Stillwater first responders have an eye in the sky.
Rob Hill, director of the Stillwater Emergency Management Agency, said the agency got its first unmanned aerial vehicle in mid-2015 and has since gotten two more, including one for training.
The two primary UAVs, commonly known as drones, SEMA purchased are Phantom 3s, Hill said.
Assistant Fire Chief Robert Black said the UAVs have potential to help first responders, especially fighting wildfires.
Black said the UAVs could be used to help determine the size and direction of wildfires, as well as after wildfires to see damage.
Black said the fire department has called SEMA to bring out one of the drones only once to his knowledge, last year after a grass fire near the Stillwater Police Department firing range. SEMA came out with a UAV the day after the fire had been put out to help determine how much was burned and help figure out where the fire started, Black said.
Hill said SEMA has two teams that fly the UAVs so they can rotate shifts. Each team is made up of two people, a pilot and a visual flight observer, Hill said.
The teams never work more than 12-hour shifts, regardless of whether they are flying, Hill said.
Hill said a team with a vehicle could be deployed to support both law enforcement and firefighters in as little as 30 minutes.
“We have some preflight checks that have to be completed, we have some paperwork that has to be completed and we have to contact the local Stillwater (airport) tower and let them know where we’re gonna be,” Hill said.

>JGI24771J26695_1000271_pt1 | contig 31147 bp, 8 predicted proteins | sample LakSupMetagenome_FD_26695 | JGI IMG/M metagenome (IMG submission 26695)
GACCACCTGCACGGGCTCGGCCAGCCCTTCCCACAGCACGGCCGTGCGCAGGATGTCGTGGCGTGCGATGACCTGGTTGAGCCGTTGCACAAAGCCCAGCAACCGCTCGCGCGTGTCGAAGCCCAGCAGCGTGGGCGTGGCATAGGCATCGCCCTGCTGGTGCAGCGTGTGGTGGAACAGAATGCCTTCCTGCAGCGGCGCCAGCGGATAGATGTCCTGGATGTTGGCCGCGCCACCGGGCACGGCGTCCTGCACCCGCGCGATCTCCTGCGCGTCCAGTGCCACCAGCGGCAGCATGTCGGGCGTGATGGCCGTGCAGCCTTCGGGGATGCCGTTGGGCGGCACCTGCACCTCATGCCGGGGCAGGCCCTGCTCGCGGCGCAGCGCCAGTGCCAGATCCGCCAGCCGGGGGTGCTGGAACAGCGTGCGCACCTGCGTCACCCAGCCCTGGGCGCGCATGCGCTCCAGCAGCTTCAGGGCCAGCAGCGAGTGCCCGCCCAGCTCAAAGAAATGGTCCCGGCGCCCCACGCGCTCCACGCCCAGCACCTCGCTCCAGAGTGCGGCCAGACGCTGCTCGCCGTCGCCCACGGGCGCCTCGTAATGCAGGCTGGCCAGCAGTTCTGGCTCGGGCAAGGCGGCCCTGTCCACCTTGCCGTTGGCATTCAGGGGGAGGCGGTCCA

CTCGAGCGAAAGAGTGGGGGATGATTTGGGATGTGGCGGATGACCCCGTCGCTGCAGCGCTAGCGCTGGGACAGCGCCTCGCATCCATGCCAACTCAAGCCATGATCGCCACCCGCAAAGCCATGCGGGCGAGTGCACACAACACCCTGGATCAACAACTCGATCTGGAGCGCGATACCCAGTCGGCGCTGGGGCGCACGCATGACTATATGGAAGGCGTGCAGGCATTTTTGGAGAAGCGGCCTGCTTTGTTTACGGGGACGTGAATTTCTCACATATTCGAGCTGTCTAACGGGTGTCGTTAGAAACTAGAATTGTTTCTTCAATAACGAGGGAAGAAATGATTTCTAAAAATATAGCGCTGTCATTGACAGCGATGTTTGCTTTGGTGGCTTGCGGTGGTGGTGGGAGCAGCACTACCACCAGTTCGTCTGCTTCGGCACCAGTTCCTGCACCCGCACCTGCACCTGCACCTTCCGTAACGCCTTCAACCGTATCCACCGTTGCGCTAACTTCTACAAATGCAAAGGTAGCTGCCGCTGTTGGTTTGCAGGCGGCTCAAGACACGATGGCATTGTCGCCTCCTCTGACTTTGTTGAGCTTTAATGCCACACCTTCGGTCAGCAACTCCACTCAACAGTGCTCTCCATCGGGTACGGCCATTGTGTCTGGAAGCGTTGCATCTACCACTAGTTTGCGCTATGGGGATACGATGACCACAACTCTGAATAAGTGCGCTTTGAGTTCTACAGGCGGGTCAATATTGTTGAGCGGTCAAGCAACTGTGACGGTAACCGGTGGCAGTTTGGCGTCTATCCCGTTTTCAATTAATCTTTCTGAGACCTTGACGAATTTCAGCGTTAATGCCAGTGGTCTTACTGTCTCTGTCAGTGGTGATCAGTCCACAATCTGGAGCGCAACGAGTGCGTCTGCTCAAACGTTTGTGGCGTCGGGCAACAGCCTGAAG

The aircraft operators have to go through some of the most involved training in the state and practice regularly, he said.
“We have a short introduction class to our aircrafts,” Hill said. “They get around eight to 10 hours of exposure behind the joystick at very low altitudes, and then once they get familiar with the aircraft and can actually do maneuvers with the aircraft comfortably and smoothly, then we’ll actually let them gain some altitude.”
Hill said the pilots take the drones out to practice at least once a month. The pilots in training also go out and see how SEMA works with other agencies in the use of the UAVs. The flight hours are carefully recorded, and Stillwater is fairly unique in the practice of documenting pilot’s training, he said.
“With the exception of OSU and their flight program, we’ve got one of the more training-intense programs,” Hill said. “Most of them are just letting them go out and get some air time then letting them go and do what they need to do.”
The drones were purchased using an annual federal grant given to the State of Oklahoma, then distributed to local agencies, which SEMA now uses to maintain and update the drones, Hill said.
“The City of Stillwater and Emergency Management participates in what is known as the Emergency Management Performance Grant, and it’s a program that is done by the federal government to the state level then down to the local level,” Hill said. “Each year, we get a certain number of dollars that come into our agency.”
Hill said SEMA has worked to make sure it is operating within Federal Aviation Agency guidelines.
“What the City of Stillwater is currently doing is we have applied for a certificate of authorization from the FAA to allow us to fly our aircraft,” Hill said. “What that does for us is that allows us to take our aircraft and deploy it to assist other departments or other agencies so they know we’re not flying as a hobbyist.”
DJI manufactures the Phantom 3s, which come equipped with a 4K video camera. They can climb as high as 19,685 feet and fly up to 16 meters per second, according to the manufacturer’s website.
The UAV can also be controlled from as far as 3.1 miles, according to the website.